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Global Climate Change Digest

A Guide to Information on Greenhouse Gases and Ozone Depletion
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Item #d98jul114

Abrupt climate changes were the focus of two recent meetings. At the spring 1998 meeting of the American Geophysical Union, a few scientists challenged established dogma by suggesting that the tropical Pacific, not just the North Atlantic, may have been involved in rapid fluctuations. (See conference commentary in Nature, pp. 422-423, July 30, 1998.) At a June conference in Snowbird, Utah, researchers discussed the likelihood that global warming could shut down the "conveyor belt" ocean current that warms northern Europe and adjacent Asia. (See "Warming's Unpleasant Surprise: Shivering in the Greenhouse?" Science, pp. 156-158, July 10.)

Item #d98jul115

U.S. program faulted: Supporters of the U.S. Global Change Research Program in the Clinton Administration and members of the scientific community are taking the program to task for neglecting pivotal scientific questions, poor coordination, and an emphasis on space hardware over research. In response to a National Research Council review of the program (see Reports/Of General Interest, April-May 1998), program officials have assembled five groups to review priorities and set criteria. A draft plan is to be submitted to the White House by September. (See news article in Science, pp. 1682-1684, June 12.)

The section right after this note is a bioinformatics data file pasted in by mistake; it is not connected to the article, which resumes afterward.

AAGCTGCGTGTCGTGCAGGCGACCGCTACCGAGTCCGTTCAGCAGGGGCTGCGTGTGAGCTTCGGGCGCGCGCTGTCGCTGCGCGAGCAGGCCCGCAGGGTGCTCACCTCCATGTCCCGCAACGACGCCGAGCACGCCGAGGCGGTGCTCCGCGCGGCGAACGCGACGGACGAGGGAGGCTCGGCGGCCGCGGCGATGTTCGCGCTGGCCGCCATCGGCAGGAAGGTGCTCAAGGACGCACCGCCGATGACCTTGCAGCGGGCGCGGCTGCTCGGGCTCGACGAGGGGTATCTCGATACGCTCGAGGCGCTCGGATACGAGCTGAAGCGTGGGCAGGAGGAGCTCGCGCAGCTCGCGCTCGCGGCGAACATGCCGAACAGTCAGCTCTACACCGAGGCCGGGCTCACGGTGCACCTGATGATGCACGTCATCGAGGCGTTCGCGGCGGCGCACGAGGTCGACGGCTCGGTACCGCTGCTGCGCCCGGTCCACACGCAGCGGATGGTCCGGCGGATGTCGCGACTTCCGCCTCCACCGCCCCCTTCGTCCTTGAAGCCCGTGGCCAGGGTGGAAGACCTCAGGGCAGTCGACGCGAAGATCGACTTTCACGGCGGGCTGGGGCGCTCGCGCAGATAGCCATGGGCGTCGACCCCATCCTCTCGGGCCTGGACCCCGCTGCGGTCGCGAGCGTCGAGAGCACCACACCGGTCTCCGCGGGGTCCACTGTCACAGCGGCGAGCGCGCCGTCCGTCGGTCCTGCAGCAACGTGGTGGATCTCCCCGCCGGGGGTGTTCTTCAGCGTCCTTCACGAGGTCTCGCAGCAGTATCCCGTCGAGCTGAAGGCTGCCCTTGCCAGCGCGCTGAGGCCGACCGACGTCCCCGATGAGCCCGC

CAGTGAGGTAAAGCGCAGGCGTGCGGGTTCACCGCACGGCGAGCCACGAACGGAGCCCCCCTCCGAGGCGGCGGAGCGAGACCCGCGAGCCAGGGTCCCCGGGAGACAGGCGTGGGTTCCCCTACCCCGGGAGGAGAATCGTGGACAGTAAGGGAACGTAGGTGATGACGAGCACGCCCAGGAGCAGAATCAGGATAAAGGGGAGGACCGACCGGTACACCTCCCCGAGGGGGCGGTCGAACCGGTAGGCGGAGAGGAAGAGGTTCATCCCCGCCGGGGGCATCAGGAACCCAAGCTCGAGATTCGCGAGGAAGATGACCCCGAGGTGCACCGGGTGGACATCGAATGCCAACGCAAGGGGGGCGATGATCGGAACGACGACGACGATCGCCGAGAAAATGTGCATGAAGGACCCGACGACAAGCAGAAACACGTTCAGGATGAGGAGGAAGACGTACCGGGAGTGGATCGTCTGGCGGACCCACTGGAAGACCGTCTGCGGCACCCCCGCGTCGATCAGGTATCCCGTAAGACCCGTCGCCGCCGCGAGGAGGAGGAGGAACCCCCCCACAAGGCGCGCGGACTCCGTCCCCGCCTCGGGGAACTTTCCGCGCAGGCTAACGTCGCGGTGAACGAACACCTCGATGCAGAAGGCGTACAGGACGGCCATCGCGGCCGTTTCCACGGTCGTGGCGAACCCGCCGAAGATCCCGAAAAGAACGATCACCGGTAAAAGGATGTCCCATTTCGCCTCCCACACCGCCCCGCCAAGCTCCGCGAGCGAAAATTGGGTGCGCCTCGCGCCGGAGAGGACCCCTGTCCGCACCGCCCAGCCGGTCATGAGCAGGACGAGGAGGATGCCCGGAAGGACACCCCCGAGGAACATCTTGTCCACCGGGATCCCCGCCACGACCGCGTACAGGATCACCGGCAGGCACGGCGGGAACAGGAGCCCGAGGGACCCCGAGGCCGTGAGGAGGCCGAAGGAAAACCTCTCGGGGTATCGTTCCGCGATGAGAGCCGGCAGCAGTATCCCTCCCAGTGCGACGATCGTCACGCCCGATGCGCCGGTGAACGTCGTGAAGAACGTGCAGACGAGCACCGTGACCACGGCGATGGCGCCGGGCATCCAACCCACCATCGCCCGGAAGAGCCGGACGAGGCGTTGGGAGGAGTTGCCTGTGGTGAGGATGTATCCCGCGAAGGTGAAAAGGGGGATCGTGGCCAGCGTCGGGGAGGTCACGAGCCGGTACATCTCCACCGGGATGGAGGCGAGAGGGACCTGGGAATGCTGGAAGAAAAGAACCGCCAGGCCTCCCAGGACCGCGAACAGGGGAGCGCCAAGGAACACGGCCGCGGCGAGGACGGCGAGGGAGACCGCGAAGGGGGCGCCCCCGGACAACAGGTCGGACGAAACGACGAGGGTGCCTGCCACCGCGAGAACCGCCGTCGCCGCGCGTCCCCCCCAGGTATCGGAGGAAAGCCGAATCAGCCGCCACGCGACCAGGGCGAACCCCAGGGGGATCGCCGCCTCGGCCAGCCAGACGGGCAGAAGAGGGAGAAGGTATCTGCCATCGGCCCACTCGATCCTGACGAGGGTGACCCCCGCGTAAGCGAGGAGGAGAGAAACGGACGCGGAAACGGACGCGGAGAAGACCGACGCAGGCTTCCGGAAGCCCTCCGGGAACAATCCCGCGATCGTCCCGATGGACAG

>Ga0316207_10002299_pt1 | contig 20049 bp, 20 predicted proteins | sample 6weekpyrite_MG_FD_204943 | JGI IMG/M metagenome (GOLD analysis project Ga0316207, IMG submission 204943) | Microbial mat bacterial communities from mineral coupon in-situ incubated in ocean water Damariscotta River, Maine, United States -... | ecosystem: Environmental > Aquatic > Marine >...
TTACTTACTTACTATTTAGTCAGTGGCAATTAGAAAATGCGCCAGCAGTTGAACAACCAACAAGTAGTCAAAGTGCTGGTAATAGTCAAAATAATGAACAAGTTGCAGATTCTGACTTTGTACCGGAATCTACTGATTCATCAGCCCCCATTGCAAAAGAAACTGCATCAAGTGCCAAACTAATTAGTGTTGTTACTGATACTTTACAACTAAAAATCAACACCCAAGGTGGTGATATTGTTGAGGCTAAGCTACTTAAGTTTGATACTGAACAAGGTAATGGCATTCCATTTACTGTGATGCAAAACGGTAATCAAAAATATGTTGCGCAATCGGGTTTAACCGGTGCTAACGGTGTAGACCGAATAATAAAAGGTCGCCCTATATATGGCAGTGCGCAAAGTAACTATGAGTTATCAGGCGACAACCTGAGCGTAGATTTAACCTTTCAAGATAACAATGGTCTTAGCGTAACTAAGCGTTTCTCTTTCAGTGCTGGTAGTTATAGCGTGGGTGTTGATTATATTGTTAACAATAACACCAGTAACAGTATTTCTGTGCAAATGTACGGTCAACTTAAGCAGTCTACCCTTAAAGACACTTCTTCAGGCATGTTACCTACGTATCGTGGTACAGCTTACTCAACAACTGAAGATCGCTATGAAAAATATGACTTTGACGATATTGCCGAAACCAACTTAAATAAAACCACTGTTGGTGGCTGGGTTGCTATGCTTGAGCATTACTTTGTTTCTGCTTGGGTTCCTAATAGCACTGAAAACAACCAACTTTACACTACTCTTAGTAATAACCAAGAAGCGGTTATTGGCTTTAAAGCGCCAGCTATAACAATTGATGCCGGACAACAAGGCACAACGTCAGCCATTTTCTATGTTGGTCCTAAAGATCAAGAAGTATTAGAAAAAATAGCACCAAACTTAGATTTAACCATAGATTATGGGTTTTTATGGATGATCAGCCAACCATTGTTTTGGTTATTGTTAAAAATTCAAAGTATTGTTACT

Item #d98jul116

Amphibian decline: Worldwide amphibian declines, especially at high altitudes, remain a mystery. Some clues point to chemicals, but increased UV radiation and warmer temperatures are also candidates that cannot be ruled out. (See Chem. Eng. News, pp. 20-21, June 15, 1998, and pp. 40-41, May 25.) An unprecedented international summit on amphibian health was recently held in San Francisco to develop a multidisciplinary, international research program. (See New Scientist, p. 21, July 25.)

Item #d98jul117

"Temperature Rise Could Squeeze Salmon," N. Williams,Science, p. 1349, May 29, 1998. A review of a 40-year database on the influence of water temperature on salmon distribution suggests that the modest increases in sea surface temperatures expected from global warming could make the species disappear from much of the North Pacific Ocean. The study appears in the April 1998 issue of the Canadian Journal of Fisheries and Aquatic Science.

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